Dogs and Poisons--Preventing pet poisoning.Dogs and poisons has been very topical lately. It seems that the cases of dogs being poisoned is an increasing problem. Primarily, because there are more toxic substances in general use. Your pet doesn't even have to swallow a liquid poison--just merely walking through it and then licking his paws is enough to make your dog ill.
"Curiosity killed the cat". Pets are naturally inquisitive, and this one characteristic alone can lead them in to danger. But if you follow the maxim that prevention has to be better than cure. Then, quite often, with a bit of forethought, accidents can be prevented.
The poisons that your dog your dog is most likely to encounter are in your home. The most common are your own tablets and medicines--keep these well out of reach, and preferably under lock and key. Your dog's medicines, and pesticides such as flea collars, tick collars, powders and sprays are all potentially lethal.
Likewise, the next category can be found almost anywhere in most homes. These are household chemicals, bleaches, detergents, fabric softeners, disinfectants, antifreeze, various insecticides, etc. These are accidents waiting to happen if they are not stored safely.
Some of these substances after you have used them will leave a residue around the top, and neck. Licking antifreeze, bleach, rat poison, and several other toxic concoctions will not just make your dog ill, they have the potential to kill him. Unfortunately, pets are incapable of determining what is good or bad for them, you need to do it for them.
The yard is another area to be aware of. Do you have a shed to store your pesticides, fertilizers, insecticides, turpentine, barbecue lighter fluid, paint stripper, thinners, kerosene, gasoline, rodent poisons, herbicides, etc? Do you lock it?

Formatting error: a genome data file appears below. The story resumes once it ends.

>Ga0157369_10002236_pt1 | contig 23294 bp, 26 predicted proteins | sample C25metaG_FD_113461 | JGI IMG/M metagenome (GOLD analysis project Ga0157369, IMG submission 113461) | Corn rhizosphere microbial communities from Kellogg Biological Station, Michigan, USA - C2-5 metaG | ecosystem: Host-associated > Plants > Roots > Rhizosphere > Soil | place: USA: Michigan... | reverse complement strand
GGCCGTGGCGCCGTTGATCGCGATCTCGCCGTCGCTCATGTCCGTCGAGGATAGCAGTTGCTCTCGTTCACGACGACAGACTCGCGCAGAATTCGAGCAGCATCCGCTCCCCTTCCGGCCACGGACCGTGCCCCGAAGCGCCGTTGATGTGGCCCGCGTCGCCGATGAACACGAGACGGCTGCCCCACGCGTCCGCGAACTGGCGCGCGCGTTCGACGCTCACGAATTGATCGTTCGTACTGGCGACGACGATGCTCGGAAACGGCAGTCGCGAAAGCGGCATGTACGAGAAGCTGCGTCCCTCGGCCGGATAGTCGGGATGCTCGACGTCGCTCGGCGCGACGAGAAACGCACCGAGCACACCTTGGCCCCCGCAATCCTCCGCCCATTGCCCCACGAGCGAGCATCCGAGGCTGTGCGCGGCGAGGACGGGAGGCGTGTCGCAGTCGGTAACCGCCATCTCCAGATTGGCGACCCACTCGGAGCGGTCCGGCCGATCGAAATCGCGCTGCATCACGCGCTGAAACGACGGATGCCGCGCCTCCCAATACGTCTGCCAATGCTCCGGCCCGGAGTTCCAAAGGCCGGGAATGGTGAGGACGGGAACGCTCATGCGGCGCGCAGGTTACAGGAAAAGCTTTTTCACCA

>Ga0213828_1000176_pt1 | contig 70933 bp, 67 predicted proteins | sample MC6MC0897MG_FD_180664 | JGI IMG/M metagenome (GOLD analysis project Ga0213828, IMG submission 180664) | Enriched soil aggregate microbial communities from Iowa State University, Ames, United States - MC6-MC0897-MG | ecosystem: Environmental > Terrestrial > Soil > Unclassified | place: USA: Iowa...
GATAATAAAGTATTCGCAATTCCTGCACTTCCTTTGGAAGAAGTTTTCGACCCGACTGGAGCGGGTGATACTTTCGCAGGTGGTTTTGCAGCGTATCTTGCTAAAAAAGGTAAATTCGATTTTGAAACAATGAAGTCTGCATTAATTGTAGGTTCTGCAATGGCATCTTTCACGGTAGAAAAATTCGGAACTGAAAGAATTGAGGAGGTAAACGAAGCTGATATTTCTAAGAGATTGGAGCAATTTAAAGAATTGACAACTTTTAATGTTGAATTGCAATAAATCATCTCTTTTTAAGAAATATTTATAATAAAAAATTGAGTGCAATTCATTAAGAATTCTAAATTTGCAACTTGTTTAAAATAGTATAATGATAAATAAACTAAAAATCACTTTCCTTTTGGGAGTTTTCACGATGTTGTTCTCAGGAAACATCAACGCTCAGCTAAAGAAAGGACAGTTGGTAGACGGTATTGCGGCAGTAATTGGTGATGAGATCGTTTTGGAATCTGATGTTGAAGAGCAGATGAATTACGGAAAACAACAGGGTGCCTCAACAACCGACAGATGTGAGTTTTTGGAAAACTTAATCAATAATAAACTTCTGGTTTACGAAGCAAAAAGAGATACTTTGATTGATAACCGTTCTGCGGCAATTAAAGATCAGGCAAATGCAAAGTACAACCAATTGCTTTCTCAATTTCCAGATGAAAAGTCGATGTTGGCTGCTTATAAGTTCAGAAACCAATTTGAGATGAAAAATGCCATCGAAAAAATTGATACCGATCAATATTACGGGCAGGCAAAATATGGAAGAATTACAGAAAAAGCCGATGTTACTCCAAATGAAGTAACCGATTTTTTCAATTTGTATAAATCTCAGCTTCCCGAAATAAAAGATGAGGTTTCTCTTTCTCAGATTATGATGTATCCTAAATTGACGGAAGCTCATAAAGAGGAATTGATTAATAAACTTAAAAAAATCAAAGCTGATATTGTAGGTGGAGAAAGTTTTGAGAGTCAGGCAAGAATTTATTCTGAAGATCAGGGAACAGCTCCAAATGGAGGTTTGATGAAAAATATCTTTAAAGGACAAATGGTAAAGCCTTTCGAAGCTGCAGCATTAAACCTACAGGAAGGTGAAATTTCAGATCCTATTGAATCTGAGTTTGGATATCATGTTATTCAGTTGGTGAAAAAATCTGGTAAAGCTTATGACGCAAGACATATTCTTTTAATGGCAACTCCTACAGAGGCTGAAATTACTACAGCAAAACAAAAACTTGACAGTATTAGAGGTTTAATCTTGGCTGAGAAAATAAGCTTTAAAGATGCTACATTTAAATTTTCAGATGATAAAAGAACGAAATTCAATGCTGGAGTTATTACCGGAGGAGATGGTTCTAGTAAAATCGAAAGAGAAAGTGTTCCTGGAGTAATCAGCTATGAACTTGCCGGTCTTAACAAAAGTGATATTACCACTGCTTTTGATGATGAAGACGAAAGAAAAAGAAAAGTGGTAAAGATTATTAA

The yard and gardens are areas where your pet has free time, often without much supervision by you. If you leave open bags or tins, lying around your almost guaranteed that your dog will be snooping around them--especially when your not watching.
Household poisons, and a general lack of thought, are the main dangers to your pet--I speak from personal experience.
There is a long list of poisonous plants including cyclamen, yew, tulips, foxglove, rhododendron, daffodil, cyclamen, oleander, rhubarb, lilies. Similarly chocolate, raisins and now even grapes eaten in large quantities are said to pose a threat. But none of these pose anywhere near the threat that domestic chemicals found in your home, and yard do.
What to do if you believe that your dog has been poisoned.Accidents do still happen even to the most vigilant of us. Consequently, if your dog has ingested a substance that you believe to be harmful, or you suspect that your pet has been poisoned--do the following:
Don't try to make the dog sick. In the U.S you can phone the National Animal Poison Control Center at 1-900-680-0000. And/or phone your veterinarian immediately. Don't hesitate, because your pet seems okay.
Symptoms can vary considerably and take time to fully materialise. Retain any packaging that reveals what your pet might have swallowed so that you can tell the vet. Take the advise that your vet gives you, again don't hesitate.
Household poisons and their increasing threat to your dog's health is a fact of life. So, don't be negligent--remember--prevention is better than cure. And make your home a truly safe place for your pet's.